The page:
Disney, like most big corporations with an eye on their reputation, has an outreach programme. Disney VoluntEARS, work with the Make-a-Wish Foundation and a strong emphasis on employees sharing skills are a few parts of Disney Worldwide Outreach.
This is, given my job, naturally an area of interest for me. I knew about Disney’s work with Make-a-Wish years ago as a visit to a Disney park, studio or other related venue is consistently one of the most popular wishes of very ill children. If that doesn’t tell you about the power of Disney’s story-telling and the evangelism that rises from it, nothing will. But I didn’t know until quite recently, when my interest increased, about the amount of employee time that is donated to communities.
This is one area where I’d love to see Disney developing online. Surely this is a place where online and offline communities really have a chance to be joined up. A place for volunteers to exchange information and potential volunteers to find out more? A place where kids can find online mentors from within Disney? A place where parents whose children have been helped through Make-a-Wish can build an online wall of memories of their child’s experience? A way for Disney to teach non-profit organisations without their budgets and marketing advantage to make the most of social technologies? You name it – the list of online possibilities surrounding outreach work are virtually endless.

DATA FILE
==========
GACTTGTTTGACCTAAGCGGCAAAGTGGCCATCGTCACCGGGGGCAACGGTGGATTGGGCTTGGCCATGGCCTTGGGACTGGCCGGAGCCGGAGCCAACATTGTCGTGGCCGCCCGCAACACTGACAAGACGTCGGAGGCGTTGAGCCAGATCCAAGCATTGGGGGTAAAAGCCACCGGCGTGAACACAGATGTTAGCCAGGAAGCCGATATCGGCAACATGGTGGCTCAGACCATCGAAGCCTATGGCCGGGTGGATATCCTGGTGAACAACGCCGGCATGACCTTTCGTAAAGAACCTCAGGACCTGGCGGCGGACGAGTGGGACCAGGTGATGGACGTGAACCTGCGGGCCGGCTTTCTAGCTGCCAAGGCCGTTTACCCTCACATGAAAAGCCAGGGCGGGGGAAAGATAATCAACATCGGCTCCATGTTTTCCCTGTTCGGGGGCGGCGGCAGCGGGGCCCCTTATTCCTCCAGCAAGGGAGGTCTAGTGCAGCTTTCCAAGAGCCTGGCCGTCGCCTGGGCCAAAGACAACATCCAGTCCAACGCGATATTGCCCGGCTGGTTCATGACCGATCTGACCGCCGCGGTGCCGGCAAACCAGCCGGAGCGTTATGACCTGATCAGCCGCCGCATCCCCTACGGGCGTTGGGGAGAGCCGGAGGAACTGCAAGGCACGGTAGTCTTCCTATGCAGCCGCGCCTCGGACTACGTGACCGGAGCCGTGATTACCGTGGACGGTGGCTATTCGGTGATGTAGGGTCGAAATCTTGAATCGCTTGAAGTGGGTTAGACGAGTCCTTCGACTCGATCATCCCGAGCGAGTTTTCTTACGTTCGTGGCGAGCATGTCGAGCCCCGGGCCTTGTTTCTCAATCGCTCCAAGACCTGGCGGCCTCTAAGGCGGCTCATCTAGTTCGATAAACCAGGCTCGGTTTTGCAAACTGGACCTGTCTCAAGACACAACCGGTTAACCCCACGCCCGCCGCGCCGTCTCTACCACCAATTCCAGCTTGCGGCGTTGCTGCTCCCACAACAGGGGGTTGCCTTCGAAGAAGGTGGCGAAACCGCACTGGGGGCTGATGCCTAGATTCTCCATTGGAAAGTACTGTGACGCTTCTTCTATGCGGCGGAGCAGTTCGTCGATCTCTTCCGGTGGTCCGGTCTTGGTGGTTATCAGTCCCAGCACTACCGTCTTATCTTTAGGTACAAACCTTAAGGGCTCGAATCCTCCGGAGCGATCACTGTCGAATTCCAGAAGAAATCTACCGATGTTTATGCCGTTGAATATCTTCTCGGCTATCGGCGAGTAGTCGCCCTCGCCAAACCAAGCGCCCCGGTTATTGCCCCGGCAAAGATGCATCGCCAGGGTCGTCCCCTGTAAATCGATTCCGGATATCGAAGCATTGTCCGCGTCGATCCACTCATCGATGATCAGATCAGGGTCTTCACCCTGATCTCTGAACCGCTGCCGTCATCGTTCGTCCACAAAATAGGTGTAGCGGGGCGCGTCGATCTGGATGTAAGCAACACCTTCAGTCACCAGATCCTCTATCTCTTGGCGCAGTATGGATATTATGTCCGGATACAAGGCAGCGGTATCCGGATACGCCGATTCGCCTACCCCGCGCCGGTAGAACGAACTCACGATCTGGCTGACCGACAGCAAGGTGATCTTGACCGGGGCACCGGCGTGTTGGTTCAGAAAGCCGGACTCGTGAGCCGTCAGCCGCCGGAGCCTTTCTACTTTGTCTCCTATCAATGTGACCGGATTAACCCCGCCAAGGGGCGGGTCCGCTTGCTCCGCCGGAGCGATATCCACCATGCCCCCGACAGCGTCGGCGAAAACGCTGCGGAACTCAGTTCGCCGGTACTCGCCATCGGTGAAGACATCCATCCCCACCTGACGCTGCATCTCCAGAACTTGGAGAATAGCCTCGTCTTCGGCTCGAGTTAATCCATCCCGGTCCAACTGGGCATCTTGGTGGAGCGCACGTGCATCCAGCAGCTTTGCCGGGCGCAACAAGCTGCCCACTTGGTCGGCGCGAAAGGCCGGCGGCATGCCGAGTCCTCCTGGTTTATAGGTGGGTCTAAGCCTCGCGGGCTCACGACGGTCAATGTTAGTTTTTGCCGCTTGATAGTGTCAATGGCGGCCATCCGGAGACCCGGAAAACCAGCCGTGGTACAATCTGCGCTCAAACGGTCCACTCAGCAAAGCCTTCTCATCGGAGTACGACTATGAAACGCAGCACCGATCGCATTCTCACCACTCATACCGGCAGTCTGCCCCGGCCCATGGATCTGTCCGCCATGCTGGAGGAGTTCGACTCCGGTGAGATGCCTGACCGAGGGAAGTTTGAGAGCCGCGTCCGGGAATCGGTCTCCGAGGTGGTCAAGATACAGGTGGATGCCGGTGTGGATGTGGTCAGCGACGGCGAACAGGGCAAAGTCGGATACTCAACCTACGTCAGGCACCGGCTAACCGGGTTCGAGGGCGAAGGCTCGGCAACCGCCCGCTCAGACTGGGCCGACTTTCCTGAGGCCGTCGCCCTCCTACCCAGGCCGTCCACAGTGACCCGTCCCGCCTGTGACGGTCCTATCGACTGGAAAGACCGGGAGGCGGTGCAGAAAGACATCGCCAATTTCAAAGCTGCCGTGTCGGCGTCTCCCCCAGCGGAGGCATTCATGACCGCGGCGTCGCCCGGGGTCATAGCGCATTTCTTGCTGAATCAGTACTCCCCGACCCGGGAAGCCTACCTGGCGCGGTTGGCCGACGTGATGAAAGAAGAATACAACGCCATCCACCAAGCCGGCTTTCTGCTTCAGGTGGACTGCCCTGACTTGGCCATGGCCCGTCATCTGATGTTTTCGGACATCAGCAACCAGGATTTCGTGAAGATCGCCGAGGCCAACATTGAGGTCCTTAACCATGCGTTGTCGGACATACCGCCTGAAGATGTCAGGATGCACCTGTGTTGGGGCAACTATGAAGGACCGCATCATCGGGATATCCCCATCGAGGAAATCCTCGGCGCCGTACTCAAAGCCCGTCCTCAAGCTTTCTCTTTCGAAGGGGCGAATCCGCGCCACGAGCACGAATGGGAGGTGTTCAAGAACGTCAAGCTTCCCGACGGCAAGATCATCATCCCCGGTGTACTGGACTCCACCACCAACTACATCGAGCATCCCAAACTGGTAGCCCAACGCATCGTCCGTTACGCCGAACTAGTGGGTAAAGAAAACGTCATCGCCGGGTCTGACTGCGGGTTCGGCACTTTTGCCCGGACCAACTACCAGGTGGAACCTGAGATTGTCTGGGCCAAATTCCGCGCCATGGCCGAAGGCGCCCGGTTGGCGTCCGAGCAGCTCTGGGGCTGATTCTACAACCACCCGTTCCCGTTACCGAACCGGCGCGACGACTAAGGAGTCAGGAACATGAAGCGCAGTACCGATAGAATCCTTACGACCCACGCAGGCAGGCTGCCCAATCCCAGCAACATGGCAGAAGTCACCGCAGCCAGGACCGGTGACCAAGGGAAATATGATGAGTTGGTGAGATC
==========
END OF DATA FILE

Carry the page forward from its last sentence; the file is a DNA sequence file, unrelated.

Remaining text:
My favourite is the Disney mentor idea – a natural online extension of the thousands of hours of offline community work Disney employee “VoluntEARS” already do. Imagine each employee giving up one hour a week to give advice to a kid online about becoming an attraction “imagineer”, animator, or other creative professional. What a boost to the arts that would be! And then there are the legion of other employees, from web wizards to front-of-house cast members. Each has advice and talent to offer; imagine how valued you would feel if you were asked to contribute your time to the project.
What’s in it for Disney? Well, though it might be done for entirely more altruistic reasons, there’s the lifelong fans you’re going to make when your pool of highly skilled employees shares the talent wealth a little. And the reputation advantages. Not to mention a direct line to possibly the greatest market research money can buy, straight from the people who love the Disney empire best, and a contacts list of future potential employees likely to feel completely loyal to a company that’s behaved like family.
For all I know, much of this is already in the pipeline or has been discussed and rejected for any number of reasons. But, for the record – that’s what I would do.
Day One: Howard Ashman & Alan Menken